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Review:

I enjoyed this book! It’s not the most standard of story formats (in terms of plot and pacing) but that doesn’t really bother me. I don’t think I would call it humorous science fiction. Maybe if you find dick jokes funny, but I don’t. (And if you really don’t, this is not the book for you. To be honest, if they’d gone on much longer at the beginning, I would have put it down.)

The story follows three candidates selected to be some of the first humans to travel through time: Marshall, Sheila, and Marta. The formatting in the review copy I received was a little wonky, missing things like page and chapter breaks (and italics) and sticking page numbers and the book title in between paragraphs, which was a little distracting (and sometimes hard to tell when points of view changed) but I figured it out eventually. Marshall, Shiela, and Marta are very different in personality, but all of them are likable and easy to follow along with. There are also sections from other characters.

The story follows the time travel program from when the potential time travelers arrive on campus as the program evolves as they discover more about how time travel actually works.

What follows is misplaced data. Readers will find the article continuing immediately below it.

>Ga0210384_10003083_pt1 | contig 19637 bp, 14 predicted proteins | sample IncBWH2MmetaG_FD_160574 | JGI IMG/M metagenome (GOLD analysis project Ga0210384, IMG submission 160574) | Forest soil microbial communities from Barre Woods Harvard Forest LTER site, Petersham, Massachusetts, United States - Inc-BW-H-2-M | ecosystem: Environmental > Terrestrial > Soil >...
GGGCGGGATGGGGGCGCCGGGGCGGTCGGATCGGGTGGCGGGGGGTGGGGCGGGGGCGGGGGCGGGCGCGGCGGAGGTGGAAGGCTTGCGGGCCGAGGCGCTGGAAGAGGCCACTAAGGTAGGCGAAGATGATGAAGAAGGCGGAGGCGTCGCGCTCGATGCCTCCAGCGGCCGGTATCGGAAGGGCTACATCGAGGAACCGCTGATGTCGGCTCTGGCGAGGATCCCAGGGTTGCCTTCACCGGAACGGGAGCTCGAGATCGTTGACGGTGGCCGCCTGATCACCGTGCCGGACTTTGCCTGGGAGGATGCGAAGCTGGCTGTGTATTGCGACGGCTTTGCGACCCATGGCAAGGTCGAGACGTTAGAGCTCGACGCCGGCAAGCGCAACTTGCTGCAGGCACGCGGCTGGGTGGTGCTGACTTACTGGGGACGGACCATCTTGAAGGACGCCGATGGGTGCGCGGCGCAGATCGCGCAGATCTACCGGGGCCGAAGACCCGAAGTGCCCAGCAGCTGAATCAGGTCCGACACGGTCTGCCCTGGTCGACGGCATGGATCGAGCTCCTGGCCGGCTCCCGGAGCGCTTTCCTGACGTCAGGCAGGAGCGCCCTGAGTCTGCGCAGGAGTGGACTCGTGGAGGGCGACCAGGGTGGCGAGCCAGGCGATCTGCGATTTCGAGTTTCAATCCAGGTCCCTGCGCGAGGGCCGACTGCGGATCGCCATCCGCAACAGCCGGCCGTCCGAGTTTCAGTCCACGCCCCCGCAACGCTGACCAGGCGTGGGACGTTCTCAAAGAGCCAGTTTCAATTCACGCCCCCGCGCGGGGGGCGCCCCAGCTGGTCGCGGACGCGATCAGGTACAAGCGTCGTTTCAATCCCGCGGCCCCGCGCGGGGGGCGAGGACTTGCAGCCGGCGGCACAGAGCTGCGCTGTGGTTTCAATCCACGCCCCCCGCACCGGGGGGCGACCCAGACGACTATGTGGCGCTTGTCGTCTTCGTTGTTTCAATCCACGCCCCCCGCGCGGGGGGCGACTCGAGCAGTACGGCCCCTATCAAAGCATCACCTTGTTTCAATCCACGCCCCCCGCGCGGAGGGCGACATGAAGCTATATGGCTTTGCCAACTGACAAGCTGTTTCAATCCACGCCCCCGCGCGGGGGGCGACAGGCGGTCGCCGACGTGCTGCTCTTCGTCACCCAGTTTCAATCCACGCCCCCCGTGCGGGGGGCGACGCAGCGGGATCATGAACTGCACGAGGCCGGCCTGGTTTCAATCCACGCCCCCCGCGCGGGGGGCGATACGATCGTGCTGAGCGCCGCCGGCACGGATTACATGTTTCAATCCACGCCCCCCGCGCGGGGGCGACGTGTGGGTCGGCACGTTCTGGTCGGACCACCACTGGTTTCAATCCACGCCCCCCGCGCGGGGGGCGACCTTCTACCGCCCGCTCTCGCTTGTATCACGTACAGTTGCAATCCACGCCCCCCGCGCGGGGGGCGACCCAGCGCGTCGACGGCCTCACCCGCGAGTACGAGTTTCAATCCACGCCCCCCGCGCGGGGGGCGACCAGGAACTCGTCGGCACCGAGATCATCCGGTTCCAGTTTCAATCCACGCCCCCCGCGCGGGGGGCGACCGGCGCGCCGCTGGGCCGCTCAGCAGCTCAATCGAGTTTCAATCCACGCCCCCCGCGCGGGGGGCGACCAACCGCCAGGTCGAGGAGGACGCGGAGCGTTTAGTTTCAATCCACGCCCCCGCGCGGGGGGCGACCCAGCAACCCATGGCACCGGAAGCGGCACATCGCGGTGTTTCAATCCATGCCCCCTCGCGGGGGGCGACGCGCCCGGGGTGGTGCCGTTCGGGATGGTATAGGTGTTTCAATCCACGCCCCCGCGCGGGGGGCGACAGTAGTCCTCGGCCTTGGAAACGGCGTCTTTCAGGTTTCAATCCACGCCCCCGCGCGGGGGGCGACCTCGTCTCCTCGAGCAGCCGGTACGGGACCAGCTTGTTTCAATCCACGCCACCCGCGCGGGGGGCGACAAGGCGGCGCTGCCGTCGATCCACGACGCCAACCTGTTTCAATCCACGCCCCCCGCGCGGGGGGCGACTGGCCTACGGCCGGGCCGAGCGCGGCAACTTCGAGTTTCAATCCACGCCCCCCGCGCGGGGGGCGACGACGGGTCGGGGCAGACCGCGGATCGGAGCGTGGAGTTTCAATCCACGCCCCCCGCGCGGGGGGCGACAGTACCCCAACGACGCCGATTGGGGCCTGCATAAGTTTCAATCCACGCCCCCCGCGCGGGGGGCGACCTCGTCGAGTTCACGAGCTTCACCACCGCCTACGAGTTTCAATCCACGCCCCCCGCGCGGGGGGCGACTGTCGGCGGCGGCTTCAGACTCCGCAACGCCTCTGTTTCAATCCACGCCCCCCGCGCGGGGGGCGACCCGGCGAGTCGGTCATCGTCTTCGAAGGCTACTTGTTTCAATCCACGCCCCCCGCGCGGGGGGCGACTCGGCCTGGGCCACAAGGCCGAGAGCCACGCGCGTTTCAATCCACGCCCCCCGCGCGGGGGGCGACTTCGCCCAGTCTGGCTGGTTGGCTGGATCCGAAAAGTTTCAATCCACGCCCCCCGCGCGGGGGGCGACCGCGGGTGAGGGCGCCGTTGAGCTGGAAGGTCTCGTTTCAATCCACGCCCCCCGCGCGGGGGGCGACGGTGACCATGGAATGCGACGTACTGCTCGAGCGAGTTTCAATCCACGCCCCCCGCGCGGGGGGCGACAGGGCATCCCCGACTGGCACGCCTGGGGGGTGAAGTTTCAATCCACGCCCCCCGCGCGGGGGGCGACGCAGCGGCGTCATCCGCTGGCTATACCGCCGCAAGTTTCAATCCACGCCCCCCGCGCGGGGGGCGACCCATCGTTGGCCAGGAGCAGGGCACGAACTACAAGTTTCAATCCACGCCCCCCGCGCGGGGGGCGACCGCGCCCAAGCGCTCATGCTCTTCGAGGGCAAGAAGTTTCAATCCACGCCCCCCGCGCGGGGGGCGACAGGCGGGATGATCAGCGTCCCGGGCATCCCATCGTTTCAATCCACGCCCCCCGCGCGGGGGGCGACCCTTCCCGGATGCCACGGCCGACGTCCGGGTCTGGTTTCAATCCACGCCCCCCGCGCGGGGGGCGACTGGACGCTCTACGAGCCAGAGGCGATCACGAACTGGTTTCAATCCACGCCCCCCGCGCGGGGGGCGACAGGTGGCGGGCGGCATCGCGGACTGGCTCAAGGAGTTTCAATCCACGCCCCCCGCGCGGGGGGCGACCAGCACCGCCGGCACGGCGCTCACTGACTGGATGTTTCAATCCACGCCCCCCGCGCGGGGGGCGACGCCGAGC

The story is very readable. The time travel is interesting though not terribly revolutionary if you read a lot of time travel-related stories. The characters are believable and sympathetic. It’s also a fairly quick read, all things considered, and it’s easy to keep reading.

So, if you like time travel stories, don’t mind stories that are a little more meandering in their plotlines, and can withstand dick jokes, you might consider picking this one up.

Promo: The Dark that Dwells by Matt Digman and Ryan Roddy

Good morning, squiders! Today I’ve got a science fiction book for you! Feel free to check it out if it sounds interesting (it comes out today!).


Science Fiction

Release Date: July 10, 2020

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THE DARK THAT DWELLS is a debut space opera novel featuring an unforgettable ensemble cast, planet-hopping across an expansive galaxy on the brink of war.